WILLIAMSTOWN, Mass. — Rhode Island Congressional candidate Don Carlson “misinterpreted” a conversation with a student at Williams College while he was a professor there in 2019, he said Friday, a move for which he “apologized profusely” at the time.
Carlson responded in a video statement Friday to the allegation in an investigative report by WPRI 12, which said Carlson was asked not to return to teach at the college after he allegedly sent a text message to a graduating senior in which “he suggested a relationship modeled on a website where people can pay to go on dates.”
The WPRI report said Carlson “allegedly indicated he would have liked to have given the student about $5,000 to help the student financially.”
In the video, Carlson said he offered the $5,000 to the student as “seed capital” to start a geothermal company on the West coast after graduation. The plan never came to fruition and he didn’t pay the money, Carlson said.
“We also had an awkward conversation one time, where he was describing a dating website to me and I somehow misinterpreted the description as a suggestion of a different relationship after graduation,” Carlson said. “I was wrong about that. He gently corrected me and I apologized profusely.”
“I never had any romantic relationship with that man or with any student, present or former, at any institution with which I’ve been affiliated,” Carlson said. “And no cash changed hands.”
Carlson acknowledged that the incident was reported to the college by a different student. His campaign did not provide copies of the text messages in question, and declined to make Carlson available for an interview.
Reached by the Globe, Williams College spokesperson Jim Reische confirmed that the college asked Carlson not to return after the 2018-2019 school year. He said he could not comment on any specific allegations.
“WPRI was correct in reporting that we told Don in the summer of 2019 that he would not be returning to teach at Williams in the future,” Reische said.
“The allegations are disturbing, and our thoughts go out to everyone affected,” Reische continued. “While we can’t comment on specific personnel matters, we want anyone who has experienced sexual harassment or unwanted attention at Williams to know that you can contact our Title IX office and you’ll have our full support. We respond to allegations in a way that considers both the individual’s wishes about whether and when to file a formal complaint, and our responsibility to protect our educational environment from harassment or discrimination.”
After the initial report aired, Carlson’s campaign told the Globe: “Don has never made an overture to a student,” and accused the station of “homophobic rumor-mongering.” (The WPRI report did not mention Carlson’s sexuality or the gender of the student, but Carlson, who is openly gay, said in his video statement Friday that the student was male.)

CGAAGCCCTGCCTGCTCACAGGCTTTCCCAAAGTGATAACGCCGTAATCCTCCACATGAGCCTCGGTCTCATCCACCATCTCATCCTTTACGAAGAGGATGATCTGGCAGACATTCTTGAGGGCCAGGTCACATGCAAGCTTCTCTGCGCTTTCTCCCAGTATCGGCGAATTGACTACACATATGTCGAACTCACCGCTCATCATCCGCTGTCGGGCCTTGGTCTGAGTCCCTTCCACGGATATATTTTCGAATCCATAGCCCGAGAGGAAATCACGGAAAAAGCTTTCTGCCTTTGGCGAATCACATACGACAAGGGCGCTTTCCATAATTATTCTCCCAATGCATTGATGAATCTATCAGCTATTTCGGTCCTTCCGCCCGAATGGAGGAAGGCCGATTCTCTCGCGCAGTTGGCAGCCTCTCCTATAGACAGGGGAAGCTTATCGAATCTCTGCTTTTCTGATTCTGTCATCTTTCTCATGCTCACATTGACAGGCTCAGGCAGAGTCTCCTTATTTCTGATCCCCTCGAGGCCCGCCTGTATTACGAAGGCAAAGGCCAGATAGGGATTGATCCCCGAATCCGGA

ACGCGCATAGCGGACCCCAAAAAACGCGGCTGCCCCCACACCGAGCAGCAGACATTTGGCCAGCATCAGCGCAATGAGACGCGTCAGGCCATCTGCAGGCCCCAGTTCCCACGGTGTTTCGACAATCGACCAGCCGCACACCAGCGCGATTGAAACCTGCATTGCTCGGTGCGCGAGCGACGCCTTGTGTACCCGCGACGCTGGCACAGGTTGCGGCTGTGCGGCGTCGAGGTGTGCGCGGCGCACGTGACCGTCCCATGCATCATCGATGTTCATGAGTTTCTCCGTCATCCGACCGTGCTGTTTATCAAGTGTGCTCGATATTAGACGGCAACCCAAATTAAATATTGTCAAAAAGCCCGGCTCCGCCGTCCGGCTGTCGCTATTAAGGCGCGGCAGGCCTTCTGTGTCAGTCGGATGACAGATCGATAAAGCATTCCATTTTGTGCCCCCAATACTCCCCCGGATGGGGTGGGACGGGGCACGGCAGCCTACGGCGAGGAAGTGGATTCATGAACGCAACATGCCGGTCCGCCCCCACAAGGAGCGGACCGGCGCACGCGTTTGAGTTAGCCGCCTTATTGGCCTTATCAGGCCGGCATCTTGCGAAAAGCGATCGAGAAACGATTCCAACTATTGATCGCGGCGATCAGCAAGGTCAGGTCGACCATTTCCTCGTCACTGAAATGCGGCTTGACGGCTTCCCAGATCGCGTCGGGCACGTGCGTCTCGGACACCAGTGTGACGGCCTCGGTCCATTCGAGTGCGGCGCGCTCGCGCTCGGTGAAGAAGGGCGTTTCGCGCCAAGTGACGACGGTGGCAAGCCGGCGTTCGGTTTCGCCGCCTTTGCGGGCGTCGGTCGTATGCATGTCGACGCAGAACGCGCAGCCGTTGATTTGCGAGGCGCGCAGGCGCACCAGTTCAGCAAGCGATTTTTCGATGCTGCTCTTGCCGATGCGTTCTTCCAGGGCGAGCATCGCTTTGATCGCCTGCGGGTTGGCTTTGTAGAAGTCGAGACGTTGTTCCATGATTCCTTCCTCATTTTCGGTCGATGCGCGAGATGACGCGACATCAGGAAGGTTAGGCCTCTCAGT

The campaign also provided a statement from the LGBTQ+ Victory Fund, which previously endorsed both Carlson and another candidate who later dropped out, Nick Autiello, in the congressional race. The group said the report opened the door to “homophobic tropes and innuendo without providing evidence – only hearsay.”
Carlson’s video on Friday was posted after WPRI aired a follow-up report with details of the content of the text messages.
In the video, Carlson did not address the fact that Williams College asked him to leave. In a statement to the Globe his campaign said that he had always intended to leave the college to return to his consulting firm.
Reische told the Globe: “We’re relieved to hear that Don Carlson has no interest in trying to teach here again.”
Carlson is one of 12 Democrats running in the September 5 primary to replace David Cicilline in Congress. A millionaire investor from Jamestown, R.I., he took a leave of absence from his current job a Yale Law School in order to run in the race.
“Don Carlson was hired following a thorough vetting process conducted by a professional firm. We never received any information about these allegations or any other issues of concern,” Debra Kroszner, spokesperson for Yale Law School, said in a statement to the Globe. “Mr. Carlson is currently on a leave of absence from Yale Law School to pursue his congressional campaign. We will take care to review and address any and all new facts that arise as appropriate.”
Lieutenant Governor Sabina Matos, another one of the candidates, issued a statement about the allegation Thursday night.
“As a mother, I am disturbed by what we are learning about Mr. Carlson,” Matos said. “My thoughts are with the people affected by this and I will keep them in my prayers. These are serious allegations and Rhode Islanders need a leader they know and trust.”
Carlson’s campaign said he still plans to attend the Aug. 29 debate hosted by WPRI.
“Of course, Don will be taking part in the WPRI debate, he is looking forward to it,” spokesperson Chelsea DeCesare said.